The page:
The Slatest

Landrieu Bets Big on Keystone XL

Can Keystone save her?

Photo by Brendan Hoffman/Getty Images

Sen. Mary Landrieu’s political future could hinge on the whim of just one of her Democratic colleagues.

The Senate is set to vote on Tuesday on whether to build the Keystone XL pipeline, a vote for which Landrieu has vociferously advocated. If the vote goes the Louisiana Democrat’s way, it could give her a new lease on political life. That’s because if 59 other Senators join Landrieu to vote in favor of constructing the pipeline, it will be fast-tracked to the president’s desk for his signature or (more likely) his veto. Its passage could suggest that she has significant influence in the Senate and that she could be a deal-broker with the incoming Republican majority. That might marginally burnish her re-election prospects.

Those prospects need all the burnishing they can get. Landrieu will face Republican challenger Rep. Bill Cassidy in a runoff on Dec. 6. Given that Louisiana is very red, and that recent polls haven’t been pretty, you wouldn’t be blamed for drafting Landrieu’s political eulogy right now.

Her strategy thus far has been to emphasize her clout on the Hill, though, and helping to pass the Keystone XL pipeline might offer some evidence of that. She currently chairs the Senate Energy and Natural Resources committee, and she gave a lengthy speech on Nov. 12 calling for a vote on the pipeline. In that speech, she said moving forward on Keystone “is clearly supported by 60 or more members of this body.”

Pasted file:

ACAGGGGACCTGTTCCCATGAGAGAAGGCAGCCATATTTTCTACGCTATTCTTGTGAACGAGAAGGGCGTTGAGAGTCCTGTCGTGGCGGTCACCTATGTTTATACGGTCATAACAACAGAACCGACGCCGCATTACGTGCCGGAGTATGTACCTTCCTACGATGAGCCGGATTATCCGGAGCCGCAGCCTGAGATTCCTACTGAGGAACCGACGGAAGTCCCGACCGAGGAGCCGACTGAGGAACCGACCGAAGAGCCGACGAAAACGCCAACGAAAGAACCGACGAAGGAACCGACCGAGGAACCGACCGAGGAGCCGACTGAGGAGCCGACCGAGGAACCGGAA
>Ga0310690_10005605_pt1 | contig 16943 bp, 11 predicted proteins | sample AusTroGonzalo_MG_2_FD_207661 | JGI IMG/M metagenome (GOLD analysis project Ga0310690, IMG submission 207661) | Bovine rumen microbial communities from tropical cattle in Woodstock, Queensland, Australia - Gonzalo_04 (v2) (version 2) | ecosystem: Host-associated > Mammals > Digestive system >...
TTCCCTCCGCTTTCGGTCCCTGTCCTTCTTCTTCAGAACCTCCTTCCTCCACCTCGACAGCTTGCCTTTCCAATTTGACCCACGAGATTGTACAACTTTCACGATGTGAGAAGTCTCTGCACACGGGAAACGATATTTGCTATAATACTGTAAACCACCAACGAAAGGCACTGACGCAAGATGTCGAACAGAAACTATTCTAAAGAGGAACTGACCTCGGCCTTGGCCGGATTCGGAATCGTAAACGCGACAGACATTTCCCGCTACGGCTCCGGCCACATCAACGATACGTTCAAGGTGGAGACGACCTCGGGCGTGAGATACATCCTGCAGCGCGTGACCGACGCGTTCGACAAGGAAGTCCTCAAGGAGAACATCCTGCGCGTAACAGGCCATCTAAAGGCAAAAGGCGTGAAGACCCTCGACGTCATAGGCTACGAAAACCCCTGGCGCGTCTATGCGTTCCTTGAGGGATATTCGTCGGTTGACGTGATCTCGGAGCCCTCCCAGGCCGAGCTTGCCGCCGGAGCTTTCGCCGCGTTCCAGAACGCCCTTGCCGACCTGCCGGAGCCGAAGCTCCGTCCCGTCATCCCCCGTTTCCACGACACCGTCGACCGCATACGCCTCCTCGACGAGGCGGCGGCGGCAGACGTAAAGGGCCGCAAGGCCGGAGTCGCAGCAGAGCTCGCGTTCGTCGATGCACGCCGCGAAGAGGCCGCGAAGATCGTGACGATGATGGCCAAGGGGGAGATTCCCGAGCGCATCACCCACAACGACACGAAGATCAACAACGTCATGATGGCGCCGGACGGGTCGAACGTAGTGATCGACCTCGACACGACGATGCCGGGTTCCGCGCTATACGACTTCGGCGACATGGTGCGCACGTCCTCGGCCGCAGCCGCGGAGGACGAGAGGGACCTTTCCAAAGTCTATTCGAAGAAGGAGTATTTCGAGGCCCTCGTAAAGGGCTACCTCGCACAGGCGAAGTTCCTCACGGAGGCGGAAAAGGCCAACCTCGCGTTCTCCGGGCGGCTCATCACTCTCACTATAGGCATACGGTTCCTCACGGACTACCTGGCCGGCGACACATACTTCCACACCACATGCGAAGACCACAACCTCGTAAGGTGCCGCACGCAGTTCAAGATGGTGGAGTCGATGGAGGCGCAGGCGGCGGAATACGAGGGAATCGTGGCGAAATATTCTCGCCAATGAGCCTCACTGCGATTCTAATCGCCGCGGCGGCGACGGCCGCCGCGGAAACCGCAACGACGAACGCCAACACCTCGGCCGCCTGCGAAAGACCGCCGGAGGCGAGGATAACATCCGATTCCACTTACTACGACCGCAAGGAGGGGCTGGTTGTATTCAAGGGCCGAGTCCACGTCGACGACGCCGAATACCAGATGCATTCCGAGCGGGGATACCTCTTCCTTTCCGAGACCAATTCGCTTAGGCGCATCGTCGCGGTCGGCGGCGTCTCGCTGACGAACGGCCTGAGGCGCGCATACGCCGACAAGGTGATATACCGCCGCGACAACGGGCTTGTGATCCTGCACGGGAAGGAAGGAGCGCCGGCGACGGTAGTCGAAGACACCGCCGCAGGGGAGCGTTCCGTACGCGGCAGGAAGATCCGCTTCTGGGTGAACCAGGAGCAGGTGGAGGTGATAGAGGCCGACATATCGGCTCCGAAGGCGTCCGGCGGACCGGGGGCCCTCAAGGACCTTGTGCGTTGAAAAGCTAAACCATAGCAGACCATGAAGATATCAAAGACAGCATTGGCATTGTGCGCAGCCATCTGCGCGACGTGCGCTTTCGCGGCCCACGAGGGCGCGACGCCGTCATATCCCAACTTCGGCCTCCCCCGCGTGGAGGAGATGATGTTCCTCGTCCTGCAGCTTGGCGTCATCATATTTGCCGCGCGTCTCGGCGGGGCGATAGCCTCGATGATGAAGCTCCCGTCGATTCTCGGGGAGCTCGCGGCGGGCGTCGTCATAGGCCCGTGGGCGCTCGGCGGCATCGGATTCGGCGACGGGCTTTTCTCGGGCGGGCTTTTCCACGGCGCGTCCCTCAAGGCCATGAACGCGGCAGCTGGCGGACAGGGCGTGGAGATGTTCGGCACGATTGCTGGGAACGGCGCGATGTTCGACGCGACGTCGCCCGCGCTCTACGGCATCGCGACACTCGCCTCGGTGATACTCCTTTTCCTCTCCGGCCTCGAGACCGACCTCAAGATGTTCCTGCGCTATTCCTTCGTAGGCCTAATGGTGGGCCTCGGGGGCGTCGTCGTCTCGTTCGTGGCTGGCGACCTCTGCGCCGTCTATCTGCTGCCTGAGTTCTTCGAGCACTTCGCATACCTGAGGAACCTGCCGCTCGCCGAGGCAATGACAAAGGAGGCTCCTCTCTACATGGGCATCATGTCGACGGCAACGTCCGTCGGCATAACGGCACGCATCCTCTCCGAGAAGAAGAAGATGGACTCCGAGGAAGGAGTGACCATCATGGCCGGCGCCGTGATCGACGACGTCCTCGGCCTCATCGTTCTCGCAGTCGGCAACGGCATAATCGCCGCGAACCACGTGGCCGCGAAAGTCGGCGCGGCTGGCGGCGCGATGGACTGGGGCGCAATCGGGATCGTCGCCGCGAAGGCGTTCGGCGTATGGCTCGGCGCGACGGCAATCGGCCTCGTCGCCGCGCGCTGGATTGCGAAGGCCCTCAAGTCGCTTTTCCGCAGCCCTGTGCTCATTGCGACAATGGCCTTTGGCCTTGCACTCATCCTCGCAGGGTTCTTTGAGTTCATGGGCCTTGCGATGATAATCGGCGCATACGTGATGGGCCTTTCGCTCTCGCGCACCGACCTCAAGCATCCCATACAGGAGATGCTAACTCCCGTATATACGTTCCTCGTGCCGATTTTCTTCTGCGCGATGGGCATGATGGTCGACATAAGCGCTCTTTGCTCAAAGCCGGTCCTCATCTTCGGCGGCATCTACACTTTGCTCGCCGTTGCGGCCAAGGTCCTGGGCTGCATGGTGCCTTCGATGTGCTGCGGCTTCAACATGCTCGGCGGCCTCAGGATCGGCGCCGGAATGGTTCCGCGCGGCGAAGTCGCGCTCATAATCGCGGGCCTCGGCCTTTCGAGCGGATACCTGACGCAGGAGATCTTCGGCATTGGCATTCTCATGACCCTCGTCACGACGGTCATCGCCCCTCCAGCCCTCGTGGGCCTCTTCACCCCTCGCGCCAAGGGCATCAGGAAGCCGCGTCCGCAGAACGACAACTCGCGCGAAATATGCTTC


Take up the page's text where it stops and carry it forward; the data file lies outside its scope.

There’s a chance she’s wrong about that. The Hill reports that Keystone XL is one vote shy, and Landrieu is busy lobbying Sen. Jay Rockefeller, a retiring West Virginia Democrat, as well as Maine Independent Sen. Angus King, who caucuses with the Democrats. The upper chamber’s Republicans will probably all vote for the pipeline.

There’s debate as to whether a potential win would actually be that helpful for Landrieu’s future (or, in fact, for the future of the pipeline). But the bottom line is, it wouldn’t hurt, and it would give her something to talk about—if she can just get one more Democrat on board.

Of course, there’s always the possibility that the vote backfires. If Landrieu can’t deliver the 60 votes necessary for passage, then that might undercut a key premise of her re-election campaign: that she can get legislation passed.